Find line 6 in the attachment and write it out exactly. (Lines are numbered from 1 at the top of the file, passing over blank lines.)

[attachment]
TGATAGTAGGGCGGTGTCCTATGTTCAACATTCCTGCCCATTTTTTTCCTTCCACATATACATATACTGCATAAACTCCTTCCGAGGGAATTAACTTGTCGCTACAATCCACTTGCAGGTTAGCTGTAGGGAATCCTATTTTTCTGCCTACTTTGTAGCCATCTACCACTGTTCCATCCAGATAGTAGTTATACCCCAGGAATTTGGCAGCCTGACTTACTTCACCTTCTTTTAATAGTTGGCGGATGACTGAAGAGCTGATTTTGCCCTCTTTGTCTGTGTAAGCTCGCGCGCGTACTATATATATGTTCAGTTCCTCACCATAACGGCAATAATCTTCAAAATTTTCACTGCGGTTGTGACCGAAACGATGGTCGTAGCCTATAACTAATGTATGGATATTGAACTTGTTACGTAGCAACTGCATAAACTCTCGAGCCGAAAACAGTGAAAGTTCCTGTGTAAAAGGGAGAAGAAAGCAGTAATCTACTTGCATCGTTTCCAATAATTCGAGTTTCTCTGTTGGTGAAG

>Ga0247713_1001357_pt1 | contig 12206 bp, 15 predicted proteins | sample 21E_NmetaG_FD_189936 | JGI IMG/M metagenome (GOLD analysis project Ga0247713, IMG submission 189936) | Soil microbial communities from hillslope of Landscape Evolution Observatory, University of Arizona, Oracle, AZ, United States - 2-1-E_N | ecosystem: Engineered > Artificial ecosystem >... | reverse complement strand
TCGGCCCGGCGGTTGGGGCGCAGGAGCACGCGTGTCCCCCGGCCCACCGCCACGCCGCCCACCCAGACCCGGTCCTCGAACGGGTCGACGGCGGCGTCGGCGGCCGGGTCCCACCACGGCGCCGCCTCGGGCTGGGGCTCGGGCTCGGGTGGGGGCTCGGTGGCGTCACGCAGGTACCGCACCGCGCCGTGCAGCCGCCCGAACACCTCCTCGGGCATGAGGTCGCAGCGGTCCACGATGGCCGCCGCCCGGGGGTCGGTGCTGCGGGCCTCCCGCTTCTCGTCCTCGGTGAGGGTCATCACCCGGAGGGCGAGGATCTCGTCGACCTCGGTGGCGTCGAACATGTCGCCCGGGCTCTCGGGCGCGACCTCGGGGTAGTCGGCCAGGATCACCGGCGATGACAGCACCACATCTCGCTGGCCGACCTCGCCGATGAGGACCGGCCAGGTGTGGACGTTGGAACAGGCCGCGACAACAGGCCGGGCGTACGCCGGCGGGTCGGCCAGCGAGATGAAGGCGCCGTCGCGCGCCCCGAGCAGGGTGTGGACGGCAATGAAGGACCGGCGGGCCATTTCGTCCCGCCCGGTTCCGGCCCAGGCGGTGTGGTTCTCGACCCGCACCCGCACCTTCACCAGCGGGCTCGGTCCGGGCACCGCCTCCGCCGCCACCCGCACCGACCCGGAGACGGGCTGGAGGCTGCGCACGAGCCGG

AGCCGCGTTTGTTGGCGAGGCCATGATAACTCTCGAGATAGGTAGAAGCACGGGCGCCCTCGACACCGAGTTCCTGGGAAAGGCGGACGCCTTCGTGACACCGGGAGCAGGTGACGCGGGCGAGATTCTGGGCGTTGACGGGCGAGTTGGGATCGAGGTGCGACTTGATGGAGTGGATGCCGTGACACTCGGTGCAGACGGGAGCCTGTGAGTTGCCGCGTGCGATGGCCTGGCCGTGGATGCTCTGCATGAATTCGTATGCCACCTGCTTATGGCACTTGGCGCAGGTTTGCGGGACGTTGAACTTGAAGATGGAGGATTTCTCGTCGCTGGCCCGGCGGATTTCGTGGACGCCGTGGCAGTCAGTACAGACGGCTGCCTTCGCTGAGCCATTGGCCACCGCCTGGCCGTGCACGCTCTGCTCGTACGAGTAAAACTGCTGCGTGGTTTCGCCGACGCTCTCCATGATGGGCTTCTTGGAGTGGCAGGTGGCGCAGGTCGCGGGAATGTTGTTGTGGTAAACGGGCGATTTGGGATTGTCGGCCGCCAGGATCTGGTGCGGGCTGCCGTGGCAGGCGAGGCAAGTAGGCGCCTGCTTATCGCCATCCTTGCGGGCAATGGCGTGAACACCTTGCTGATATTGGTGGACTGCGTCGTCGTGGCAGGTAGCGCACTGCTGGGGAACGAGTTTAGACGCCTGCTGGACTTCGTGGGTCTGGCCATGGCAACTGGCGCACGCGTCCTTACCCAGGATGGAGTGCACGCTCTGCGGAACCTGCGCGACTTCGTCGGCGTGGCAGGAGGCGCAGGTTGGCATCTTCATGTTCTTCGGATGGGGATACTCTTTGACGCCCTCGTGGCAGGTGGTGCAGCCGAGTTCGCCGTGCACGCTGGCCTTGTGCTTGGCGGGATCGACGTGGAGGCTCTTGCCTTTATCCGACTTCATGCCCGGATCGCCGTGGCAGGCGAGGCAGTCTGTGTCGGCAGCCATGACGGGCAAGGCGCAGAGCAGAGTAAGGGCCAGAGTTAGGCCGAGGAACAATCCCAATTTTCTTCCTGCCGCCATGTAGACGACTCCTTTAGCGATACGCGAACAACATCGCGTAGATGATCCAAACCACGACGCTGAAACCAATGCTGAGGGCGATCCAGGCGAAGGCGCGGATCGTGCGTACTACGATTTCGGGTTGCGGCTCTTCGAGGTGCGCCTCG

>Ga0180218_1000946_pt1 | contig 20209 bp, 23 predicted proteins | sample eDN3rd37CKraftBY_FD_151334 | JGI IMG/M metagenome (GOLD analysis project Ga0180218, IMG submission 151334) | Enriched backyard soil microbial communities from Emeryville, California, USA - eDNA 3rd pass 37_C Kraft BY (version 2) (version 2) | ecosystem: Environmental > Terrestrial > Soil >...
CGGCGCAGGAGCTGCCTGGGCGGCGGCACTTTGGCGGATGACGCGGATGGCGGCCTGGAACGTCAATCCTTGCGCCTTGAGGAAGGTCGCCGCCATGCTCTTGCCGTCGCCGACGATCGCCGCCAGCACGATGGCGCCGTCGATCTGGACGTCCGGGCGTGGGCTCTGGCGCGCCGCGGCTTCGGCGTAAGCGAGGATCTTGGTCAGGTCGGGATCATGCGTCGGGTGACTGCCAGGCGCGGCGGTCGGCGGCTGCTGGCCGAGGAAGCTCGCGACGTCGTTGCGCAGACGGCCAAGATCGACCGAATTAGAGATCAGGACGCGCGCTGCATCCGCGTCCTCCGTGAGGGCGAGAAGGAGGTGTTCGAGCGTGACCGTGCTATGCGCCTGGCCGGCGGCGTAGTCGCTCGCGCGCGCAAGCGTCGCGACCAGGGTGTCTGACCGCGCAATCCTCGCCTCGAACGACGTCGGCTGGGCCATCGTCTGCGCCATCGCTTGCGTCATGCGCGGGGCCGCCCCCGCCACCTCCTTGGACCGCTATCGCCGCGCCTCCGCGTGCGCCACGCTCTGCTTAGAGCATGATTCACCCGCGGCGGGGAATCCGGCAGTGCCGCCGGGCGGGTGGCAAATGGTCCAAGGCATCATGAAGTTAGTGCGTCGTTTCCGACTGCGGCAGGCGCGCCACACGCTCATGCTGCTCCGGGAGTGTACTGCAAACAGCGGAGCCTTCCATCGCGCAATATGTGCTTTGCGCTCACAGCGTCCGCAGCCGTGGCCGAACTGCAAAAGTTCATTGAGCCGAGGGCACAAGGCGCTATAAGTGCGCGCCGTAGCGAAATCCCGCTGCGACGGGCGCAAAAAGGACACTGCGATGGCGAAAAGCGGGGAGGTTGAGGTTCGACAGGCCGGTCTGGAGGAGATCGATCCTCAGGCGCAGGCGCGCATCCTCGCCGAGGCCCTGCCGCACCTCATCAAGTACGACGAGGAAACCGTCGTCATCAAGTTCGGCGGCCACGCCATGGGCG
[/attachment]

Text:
CGGCGCAGGAGCTGCCTGGGCGGCGGCACTTTGGCGGATGACGCGGATGGCGGCCTGGAACGTCAATCCTTGCGCCTTGAGGAAGGTCGCCGCCATGCTCTTGCCGTCGCCGACGATCGCCGCCAGCACGATGGCGCCGTCGATCTGGACGTCCGGGCGTGGGCTCTGGCGCGCCGCGGCTTCGGCGTAAGCGAGGATCTTGGTCAGGTCGGGATCATGCGTCGGGTGACTGCCAGGCGCGGCGGTCGGCGGCTGCTGGCCGAGGAAGCTCGCGACGTCGTTGCGCAGACGGCCAAGATCGACCGAATTAGAGATCAGGACGCGCGCTGCATCCGCGTCCTCCGTGAGGGCGAGAAGGAGGTGTTCGAGCGTGACCGTGCTATGCGCCTGGCCGGCGGCGTAGTCGCTCGCGCGCGCAAGCGTCGCGACCAGGGTGTCTGACCGCGCAATCCTCGCCTCGAACGACGTCGGCTGGGCCATCGTCTGCGCCATCGCTTGCGTCATGCGCGGGGCCGCCCCCGCCACCTCCTTGGACCGCTATCGCCGCGCCTCCGCGTGCGCCACGCTCTGCTTAGAGCATGATTCACCCGCGGCGGGGAATCCGGCAGTGCCGCCGGGCGGGTGGCAAATGGTCCAAGGCATCATGAAGTTAGTGCGTCGTTTCCGACTGCGGCAGGCGCGCCACACGCTCATGCTGCTCCGGGAGTGTACTGCAAACAGCGGAGCCTTCCATCGCGCAATATGTGCTTTGCGCTCACAGCGTCCGCAGCCGTGGCCGAACTGCAAAAGTTCATTGAGCCGAGGGCACAAGGCGCTATAAGTGCGCGCCGTAGCGAAATCCCGCTGCGACGGGCGCAAAAAGGACACTGCGATGGCGAAAAGCGGGGAGGTTGAGGTTCGACAGGCCGGTCTGGAGGAGATCGATCCTCAGGCGCAGGCGCGCATCCTCGCCGAGGCCCTGCCGCACCTCATCAAGTACGACGAGGAAACCGTCGTCATCAAGTTCGGCGGCCACGCCATGGGCG